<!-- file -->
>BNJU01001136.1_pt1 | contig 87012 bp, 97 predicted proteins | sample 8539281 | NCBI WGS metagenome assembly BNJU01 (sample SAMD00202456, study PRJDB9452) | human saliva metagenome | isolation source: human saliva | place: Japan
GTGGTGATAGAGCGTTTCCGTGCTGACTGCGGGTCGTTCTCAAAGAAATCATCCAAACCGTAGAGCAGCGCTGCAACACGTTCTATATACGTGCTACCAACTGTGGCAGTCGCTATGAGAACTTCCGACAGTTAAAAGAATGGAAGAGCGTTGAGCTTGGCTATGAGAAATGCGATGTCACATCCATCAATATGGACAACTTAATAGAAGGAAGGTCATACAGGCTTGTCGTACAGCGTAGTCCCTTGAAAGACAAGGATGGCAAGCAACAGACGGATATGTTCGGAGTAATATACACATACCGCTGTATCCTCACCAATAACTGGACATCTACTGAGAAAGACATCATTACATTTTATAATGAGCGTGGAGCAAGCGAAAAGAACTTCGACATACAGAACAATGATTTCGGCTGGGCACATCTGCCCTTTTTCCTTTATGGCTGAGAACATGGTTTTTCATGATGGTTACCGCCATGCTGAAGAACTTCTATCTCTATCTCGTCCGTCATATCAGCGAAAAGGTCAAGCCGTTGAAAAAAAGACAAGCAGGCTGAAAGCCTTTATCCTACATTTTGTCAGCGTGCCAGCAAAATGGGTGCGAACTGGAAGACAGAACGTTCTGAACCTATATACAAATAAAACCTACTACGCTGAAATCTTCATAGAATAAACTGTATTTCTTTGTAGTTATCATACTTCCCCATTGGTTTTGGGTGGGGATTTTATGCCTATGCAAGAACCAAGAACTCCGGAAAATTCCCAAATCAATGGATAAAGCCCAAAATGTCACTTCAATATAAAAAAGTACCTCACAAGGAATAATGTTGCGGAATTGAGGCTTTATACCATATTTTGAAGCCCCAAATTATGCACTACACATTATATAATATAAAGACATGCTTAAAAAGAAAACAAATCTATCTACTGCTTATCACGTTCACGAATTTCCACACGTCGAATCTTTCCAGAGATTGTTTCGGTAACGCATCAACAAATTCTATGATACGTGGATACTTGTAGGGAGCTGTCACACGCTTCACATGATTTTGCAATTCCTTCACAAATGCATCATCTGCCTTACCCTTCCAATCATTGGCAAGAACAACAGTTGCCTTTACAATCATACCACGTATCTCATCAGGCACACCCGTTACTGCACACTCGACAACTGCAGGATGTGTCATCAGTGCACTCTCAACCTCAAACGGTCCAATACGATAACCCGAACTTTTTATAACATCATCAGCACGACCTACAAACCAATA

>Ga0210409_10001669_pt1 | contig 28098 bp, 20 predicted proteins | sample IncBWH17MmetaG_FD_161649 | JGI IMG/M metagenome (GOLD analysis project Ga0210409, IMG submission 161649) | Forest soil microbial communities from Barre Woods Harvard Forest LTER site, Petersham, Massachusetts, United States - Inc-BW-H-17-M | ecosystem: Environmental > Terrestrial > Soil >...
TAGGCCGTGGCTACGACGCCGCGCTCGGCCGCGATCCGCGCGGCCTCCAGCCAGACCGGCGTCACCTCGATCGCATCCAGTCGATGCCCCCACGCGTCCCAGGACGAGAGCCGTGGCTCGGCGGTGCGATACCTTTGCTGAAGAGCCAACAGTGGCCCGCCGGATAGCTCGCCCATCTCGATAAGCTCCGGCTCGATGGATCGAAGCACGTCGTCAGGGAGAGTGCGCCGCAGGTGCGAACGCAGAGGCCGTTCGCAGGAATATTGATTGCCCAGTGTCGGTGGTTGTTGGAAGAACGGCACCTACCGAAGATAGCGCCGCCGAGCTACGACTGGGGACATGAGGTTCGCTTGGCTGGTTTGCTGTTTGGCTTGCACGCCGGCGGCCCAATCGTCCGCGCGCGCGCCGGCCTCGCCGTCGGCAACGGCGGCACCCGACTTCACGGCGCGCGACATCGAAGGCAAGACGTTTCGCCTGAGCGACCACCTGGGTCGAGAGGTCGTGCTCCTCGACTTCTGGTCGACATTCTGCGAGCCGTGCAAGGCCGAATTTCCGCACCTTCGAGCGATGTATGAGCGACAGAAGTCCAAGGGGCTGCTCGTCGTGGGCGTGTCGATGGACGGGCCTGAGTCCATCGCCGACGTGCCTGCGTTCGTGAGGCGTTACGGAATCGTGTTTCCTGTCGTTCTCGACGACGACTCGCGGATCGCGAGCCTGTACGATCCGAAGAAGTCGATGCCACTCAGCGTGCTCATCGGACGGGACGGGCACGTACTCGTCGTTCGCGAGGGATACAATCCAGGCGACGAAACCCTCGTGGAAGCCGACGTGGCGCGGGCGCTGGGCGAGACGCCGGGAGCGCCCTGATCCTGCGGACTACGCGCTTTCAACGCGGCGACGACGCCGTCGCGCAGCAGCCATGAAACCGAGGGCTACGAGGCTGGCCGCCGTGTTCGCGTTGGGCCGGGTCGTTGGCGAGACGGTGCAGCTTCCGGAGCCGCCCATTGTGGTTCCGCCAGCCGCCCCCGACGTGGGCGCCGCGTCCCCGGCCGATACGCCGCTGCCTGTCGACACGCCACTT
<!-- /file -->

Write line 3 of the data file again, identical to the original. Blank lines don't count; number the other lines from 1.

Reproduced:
>Ga0210409_10001669_pt1 | contig 28098 bp, 20 predicted proteins | sample IncBWH17MmetaG_FD_161649 | JGI IMG/M metagenome (GOLD analysis project Ga0210409, IMG submission 161649) | Forest soil microbial communities from Barre Woods Harvard Forest LTER site, Petersham, Massachusetts, United States - Inc-BW-H-17-M | ecosystem: Environmental > Terrestrial > Soil >...